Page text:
Compton effect

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Related to Compton scattering: photoelectric effect, pair production, Compton effect, Thomson scattering

Compton effect

n.
The increase in wavelength of electromagnetic radiation, especially of an x-ray or a gamma-ray photon, scattered by an electron.

[After Arthur Holly Compton.]

Compton effect

(ˈkɒmptən)
n
(General Physics) a phenomenon in which a collision between a photon and a particle results in an increase in the kinetic energy of the particle and a corresponding increase in the wavelength of the photon
[C20: named after Arthur Holly Compton ]
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References in periodicals archive ?
We apply a fully coherent attosecond X-ray source based on coherent inverse Compton scattering off a free-electron crystal, developed in this project, to outrun radiation damage effects due to the necessary high X-ray irradiance required to acquire diffraction signals A.
Among specific topics are the complex permittivity of soils in western Rajasthan at microwave frequency, Compton scattering and electronic properties of tungsten ditelluride, structural and electrical conductivity studies in nickel ferrite nanoparticles, and the temperature dependent elastic moduli of liquid potassium.
The impact greatly increases the X-ray's energy through a process known as inverse Compton scattering.
Gamma rays are produced by a number of astronomical processes in which very high-energy electrons are produced, that in turn cause secondary gamma rays by the mechanisms of bremsstrahlung, inverse Compton scattering and synchrotron radiation.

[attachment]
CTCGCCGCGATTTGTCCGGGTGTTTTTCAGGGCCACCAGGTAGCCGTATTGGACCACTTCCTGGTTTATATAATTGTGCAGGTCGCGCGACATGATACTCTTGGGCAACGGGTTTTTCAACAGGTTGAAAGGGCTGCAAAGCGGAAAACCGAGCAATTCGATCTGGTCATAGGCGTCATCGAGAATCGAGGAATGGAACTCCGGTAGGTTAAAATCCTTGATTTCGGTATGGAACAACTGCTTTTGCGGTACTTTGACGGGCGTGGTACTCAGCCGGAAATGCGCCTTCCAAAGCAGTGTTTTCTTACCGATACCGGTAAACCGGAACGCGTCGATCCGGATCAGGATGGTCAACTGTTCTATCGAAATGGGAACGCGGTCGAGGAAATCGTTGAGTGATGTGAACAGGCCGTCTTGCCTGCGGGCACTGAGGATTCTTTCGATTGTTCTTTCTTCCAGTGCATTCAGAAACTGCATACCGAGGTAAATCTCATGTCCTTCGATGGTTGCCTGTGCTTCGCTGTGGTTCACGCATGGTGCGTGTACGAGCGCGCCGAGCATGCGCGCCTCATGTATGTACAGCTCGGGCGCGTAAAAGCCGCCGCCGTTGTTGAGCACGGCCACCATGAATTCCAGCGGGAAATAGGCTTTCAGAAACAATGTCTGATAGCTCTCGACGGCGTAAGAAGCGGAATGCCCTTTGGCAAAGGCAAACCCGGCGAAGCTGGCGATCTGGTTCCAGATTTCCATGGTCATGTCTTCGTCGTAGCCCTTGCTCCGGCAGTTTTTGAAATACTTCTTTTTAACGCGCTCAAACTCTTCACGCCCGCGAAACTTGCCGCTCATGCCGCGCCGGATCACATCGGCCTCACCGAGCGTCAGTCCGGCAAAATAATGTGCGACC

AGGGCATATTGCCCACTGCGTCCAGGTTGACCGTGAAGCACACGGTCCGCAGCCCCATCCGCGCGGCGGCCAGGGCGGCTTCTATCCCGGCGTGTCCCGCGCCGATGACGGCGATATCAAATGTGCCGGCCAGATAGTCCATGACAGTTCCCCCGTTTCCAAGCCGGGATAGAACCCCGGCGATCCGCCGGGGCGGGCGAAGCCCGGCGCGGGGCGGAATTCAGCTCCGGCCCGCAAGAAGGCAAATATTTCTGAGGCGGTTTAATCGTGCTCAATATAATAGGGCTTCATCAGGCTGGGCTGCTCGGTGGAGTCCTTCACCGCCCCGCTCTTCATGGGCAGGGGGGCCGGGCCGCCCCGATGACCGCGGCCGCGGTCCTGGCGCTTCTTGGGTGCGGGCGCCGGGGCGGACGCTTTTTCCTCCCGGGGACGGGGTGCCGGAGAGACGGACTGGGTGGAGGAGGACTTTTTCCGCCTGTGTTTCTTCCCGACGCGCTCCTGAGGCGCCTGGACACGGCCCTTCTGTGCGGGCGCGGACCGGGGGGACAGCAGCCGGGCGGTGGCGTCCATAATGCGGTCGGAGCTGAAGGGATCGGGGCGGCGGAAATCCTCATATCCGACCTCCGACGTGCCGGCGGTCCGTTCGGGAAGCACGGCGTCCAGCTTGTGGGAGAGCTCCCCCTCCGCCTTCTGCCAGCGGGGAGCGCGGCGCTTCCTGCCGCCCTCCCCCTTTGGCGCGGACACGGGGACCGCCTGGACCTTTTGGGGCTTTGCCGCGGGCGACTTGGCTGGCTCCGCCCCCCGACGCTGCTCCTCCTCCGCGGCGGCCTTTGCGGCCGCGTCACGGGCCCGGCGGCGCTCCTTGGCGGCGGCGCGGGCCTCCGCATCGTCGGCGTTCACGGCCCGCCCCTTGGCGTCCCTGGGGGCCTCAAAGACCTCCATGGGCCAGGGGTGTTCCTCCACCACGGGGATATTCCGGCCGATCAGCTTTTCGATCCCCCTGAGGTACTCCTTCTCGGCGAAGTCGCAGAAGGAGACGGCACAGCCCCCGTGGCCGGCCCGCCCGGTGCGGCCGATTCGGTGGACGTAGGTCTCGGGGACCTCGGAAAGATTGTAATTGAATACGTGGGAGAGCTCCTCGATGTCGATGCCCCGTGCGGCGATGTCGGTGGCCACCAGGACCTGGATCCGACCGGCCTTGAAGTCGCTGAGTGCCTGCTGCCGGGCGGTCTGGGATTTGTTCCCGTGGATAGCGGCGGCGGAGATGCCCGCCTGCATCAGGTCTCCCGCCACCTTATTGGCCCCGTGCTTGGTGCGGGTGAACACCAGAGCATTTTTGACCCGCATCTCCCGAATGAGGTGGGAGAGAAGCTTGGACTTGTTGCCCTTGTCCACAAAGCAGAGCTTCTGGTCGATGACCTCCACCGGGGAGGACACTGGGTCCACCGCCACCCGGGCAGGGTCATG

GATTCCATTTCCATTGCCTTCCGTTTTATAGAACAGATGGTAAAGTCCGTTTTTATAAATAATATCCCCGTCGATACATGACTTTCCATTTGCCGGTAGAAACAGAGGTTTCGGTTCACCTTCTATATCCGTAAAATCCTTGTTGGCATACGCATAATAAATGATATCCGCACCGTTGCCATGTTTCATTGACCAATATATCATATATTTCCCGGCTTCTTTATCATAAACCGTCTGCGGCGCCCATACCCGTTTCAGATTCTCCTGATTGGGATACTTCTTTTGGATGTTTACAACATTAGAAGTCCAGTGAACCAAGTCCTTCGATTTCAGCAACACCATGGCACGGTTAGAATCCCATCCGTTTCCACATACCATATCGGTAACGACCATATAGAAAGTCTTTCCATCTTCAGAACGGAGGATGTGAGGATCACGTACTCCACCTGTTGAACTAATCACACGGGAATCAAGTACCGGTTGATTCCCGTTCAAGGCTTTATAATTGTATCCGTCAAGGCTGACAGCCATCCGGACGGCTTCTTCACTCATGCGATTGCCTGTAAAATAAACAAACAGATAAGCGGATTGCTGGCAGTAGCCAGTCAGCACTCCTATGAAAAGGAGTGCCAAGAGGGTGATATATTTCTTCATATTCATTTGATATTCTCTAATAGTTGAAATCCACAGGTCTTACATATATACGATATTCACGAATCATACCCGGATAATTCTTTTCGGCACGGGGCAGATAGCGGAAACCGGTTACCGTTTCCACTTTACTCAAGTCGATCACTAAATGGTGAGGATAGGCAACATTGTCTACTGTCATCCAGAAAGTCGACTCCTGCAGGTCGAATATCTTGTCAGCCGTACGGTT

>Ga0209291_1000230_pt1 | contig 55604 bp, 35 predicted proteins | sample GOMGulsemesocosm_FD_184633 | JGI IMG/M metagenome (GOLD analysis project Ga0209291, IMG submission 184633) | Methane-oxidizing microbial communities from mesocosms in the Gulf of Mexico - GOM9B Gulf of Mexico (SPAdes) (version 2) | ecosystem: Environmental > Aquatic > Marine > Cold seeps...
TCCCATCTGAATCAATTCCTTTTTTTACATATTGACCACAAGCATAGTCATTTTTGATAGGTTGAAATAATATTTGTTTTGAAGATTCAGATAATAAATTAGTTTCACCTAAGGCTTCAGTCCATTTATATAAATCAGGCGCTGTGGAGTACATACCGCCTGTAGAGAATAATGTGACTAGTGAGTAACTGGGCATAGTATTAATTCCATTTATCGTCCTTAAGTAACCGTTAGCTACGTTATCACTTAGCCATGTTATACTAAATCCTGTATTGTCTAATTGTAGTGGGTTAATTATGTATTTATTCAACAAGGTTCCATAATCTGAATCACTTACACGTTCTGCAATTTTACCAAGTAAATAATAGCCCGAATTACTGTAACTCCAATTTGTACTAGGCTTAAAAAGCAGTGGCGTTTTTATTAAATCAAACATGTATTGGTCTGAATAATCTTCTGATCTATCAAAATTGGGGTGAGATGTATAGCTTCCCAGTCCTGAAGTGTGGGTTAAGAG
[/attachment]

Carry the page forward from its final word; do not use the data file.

Compton scattering had already been understood as a process of emission and absorption, as opposed to a scattering process, for quite some time, when Feynman diagrams came along, as opposed to what is claimed on p.
An advantage of (31) is that, when applied to Compton scattering, it is not necessary to make the assumption [[?
Individual chapters are devoted to the main branches of inelastic X-ray scattering: nonresonant inelastic X-ray scattering with characteristic valence electron excitations, nonresonant inelastic X-ray scattering with core- electron excitation, X-ray Raman scattering, the Compton scattering regime, and resonant inelastic X-ray scattering (RIXS) spectroscopy.
These devices use the gamma-electron spin dependent part of the Compton scattering cross section to filter out gammas of a particular polarization state.
Because of the minimal angle of the beam, background "white" radiation and Compton scattering are minimized, thereby increasing the sensitivity of the analysis.